Rogues To Be Blacklisted

Written by Sarah Walker

Landlords and letting agents who flout the law could soon find themselves on a national database of rogues.

Look out, law-dodgers. Following years of lobbying by the industry, as of April 6th this year, local authorities will have the power to issue banning orders to agents and landlords found to be in breach of certain regulations, under the <deep breath> Housing and Planning Act 2016 (Banning Order Offences) Regulations 2017 . Breaches include:

  • Illegally evicting or harassing a tenant
  • Failing to comply with improvement notice/prohibition order
  • Failing to adhere to HMO rules or management regulations
  • Providing false or misleading information
  • Failing to adhere to an overcrowding notice.

Any person or lettings business convicted of an offence under the Act will be barred from operating in the industry, meaning they won’t be able to earn income from lettings or work as part of managing agents – potentially indefinitely.

At the same time, their details will be entered on a new ‘rogues’ register of blacklisted landlords and agents. “Hurrah!”, I hear you cry.

But this ‘rogues database’ doesn’t go quite as far as the industry wanted.

The current plan is that only local and central government will have access to the register, which will be updated by local authorities as their officers enforce legislation. This means you and I – and tenants and landlords wanting to check out agents – won’t be able to search the database. Not yet, anyway, but that might change in the not-too-distant future.

The glimmer of hope is that on 19th December last year, Sadiq Khan launched a ‘naming & shaming’ database specifically for London. At the moment, it holds records from ten boroughs (Brent, Camden, Greenwich, Islington, Kingston, Newham, Southwark, Sutton, Waltham Forest and Westminster), which means more than 600,000 private renters (about 25% of London’s total) can check details of landlords and agents in their area. The next joiners are likely to include Croydon, Tower Hamlets and Barking & Dagenham, and the aim is to get the whole of Greater London on board as soon as possible.

There’s a public database and a facility for people to report rogue activity, plus a private database where local authorities and the London Fire Brigade can share more detailed information about offences.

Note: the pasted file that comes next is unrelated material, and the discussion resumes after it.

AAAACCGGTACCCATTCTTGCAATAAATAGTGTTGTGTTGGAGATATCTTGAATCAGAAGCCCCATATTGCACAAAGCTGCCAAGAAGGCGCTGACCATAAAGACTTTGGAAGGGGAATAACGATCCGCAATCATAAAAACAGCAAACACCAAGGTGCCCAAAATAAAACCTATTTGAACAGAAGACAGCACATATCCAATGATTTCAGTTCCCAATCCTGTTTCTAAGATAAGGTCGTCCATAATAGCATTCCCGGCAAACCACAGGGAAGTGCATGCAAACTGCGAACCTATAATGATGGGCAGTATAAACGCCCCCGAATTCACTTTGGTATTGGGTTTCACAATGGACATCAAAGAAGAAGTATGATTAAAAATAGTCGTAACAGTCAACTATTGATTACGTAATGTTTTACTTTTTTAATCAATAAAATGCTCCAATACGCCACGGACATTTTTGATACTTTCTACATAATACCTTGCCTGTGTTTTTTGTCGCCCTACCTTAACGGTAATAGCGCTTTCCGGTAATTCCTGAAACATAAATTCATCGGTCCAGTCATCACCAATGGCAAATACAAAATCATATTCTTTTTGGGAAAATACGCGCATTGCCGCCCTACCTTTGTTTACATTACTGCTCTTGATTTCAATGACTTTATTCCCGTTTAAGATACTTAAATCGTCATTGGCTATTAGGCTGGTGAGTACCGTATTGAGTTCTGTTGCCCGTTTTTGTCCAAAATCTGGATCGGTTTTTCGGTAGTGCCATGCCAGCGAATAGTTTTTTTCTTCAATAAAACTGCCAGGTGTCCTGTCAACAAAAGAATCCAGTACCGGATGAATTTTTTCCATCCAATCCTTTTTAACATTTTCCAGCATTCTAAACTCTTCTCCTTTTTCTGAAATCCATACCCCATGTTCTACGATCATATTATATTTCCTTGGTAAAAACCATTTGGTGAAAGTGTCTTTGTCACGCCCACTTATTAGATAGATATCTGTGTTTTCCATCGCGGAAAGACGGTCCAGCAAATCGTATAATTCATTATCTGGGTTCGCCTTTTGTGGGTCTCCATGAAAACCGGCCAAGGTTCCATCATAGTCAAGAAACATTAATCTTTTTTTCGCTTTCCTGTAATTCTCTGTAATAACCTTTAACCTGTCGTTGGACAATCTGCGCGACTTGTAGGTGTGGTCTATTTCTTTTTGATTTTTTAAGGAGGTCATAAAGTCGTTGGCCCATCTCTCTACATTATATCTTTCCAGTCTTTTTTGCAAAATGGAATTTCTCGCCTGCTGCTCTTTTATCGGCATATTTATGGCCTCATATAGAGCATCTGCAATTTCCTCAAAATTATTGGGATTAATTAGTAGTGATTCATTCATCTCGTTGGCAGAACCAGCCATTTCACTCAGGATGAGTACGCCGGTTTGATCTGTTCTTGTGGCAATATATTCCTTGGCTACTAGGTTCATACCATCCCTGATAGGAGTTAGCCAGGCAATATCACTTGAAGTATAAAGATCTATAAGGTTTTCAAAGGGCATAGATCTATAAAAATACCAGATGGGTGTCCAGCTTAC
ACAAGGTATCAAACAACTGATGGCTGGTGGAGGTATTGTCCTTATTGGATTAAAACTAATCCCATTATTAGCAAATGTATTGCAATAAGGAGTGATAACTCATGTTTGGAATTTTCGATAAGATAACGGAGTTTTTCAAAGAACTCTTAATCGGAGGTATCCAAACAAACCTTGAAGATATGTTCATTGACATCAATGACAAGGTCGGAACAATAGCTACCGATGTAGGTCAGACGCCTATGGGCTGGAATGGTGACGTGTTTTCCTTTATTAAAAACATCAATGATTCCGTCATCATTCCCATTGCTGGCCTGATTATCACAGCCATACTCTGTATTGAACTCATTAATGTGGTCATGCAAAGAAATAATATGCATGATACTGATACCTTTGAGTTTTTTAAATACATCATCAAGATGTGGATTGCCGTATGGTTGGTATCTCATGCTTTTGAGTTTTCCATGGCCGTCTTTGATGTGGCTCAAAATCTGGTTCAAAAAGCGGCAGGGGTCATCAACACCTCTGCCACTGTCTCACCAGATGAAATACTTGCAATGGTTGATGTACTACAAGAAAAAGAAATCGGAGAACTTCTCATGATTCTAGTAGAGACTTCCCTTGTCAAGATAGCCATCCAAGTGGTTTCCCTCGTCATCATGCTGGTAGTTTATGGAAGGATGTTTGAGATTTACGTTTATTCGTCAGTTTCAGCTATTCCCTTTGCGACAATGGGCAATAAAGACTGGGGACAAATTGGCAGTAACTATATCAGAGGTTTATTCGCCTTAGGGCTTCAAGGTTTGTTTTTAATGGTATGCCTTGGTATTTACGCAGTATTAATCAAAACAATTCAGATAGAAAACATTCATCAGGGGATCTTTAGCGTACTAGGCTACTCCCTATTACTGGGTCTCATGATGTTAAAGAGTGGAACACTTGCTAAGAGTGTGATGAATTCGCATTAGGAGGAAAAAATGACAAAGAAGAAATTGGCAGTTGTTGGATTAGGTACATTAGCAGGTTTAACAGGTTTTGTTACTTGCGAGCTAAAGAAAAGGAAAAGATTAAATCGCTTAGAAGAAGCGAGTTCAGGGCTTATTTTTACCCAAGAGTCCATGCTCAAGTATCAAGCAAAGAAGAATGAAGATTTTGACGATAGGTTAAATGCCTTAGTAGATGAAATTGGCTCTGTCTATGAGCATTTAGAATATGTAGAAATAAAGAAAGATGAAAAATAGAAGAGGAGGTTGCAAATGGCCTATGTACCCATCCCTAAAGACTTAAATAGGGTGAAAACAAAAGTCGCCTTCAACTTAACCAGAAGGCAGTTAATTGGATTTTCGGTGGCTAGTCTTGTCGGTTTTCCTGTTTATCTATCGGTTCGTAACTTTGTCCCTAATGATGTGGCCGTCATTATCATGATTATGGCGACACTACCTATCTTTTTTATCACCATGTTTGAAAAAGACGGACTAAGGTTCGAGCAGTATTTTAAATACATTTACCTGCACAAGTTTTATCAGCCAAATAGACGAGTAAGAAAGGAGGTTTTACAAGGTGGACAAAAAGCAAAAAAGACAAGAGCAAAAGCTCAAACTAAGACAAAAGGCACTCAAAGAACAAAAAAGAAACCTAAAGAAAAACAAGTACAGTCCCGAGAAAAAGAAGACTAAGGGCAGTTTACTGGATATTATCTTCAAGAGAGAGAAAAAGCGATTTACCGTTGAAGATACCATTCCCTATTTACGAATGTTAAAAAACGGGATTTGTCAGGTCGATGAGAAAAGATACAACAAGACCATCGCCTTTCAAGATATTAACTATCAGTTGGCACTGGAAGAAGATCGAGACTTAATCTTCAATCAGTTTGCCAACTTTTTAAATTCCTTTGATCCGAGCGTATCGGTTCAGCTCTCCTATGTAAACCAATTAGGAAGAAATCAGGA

The public ‘Rogue Landlord & Agent Checker’ shows:

  • Landlords’ and agents’ full names
  • The street name and first four post code digits of the landlord’s home address (to help distinguish between landlords with the same name)
  • The offence and what type of enforcement action was taken against them
  • What fine (if any) they received
  • Who undertook the enforcement (i.e. London borough, LFB, redress scheme)
  • The address of the rental property where the offence took place.

Given the huge variation in the way local authorities police their lettings market – largely down to the different levels of funding and manpower available to them – it’s impossible to say how heavily landlords will be penalised for a first or repeated breach. I suspect that some councils will come down harder than others – and, bear in mind, these banning orders are in addition to the maximum £30,000 civil penalty – so you really need to do all you can to stay on the right side of the law.

Ideally, use a letting & managing agent who’s a member of ARLA Propertymark, RICS or NALS, as that will take most of the legal compliance burden off your shoulders. If you do self-manage, the best way to keep up to date with the seemingly endless number of letting regulations is to join a landlord association. The Residential Landlords Association provides regular training programmes and legal updates and should help you steer clear of being unwittingly labelled a rogue.







About the author


Sarah Walker

Sarah Walker is a freelance writer and editor with extensive knowledge of the property investment industry.

A former estate agent and television presenter, Sarah has spent over a decade writing for industry publications and leading UK property companies, producing a wide range of marketing and PR content, including consumer guides, newsletters, website copy, articles and reports.

She has ghostwritten a number of property investment books, edited several others on property, business and branding, and continues to work with entrepreneurs to produce literature that supports their business enterprises. Sarah has been both a landlord and a tenant herself and has invested in the UK and overseas.

Away from her laptop, she’s a keen photographer and loves exploring the Scottish Highlands. Skiing is her sporting passion and she’s an enthusiastic member of her local amateur dramatic society.

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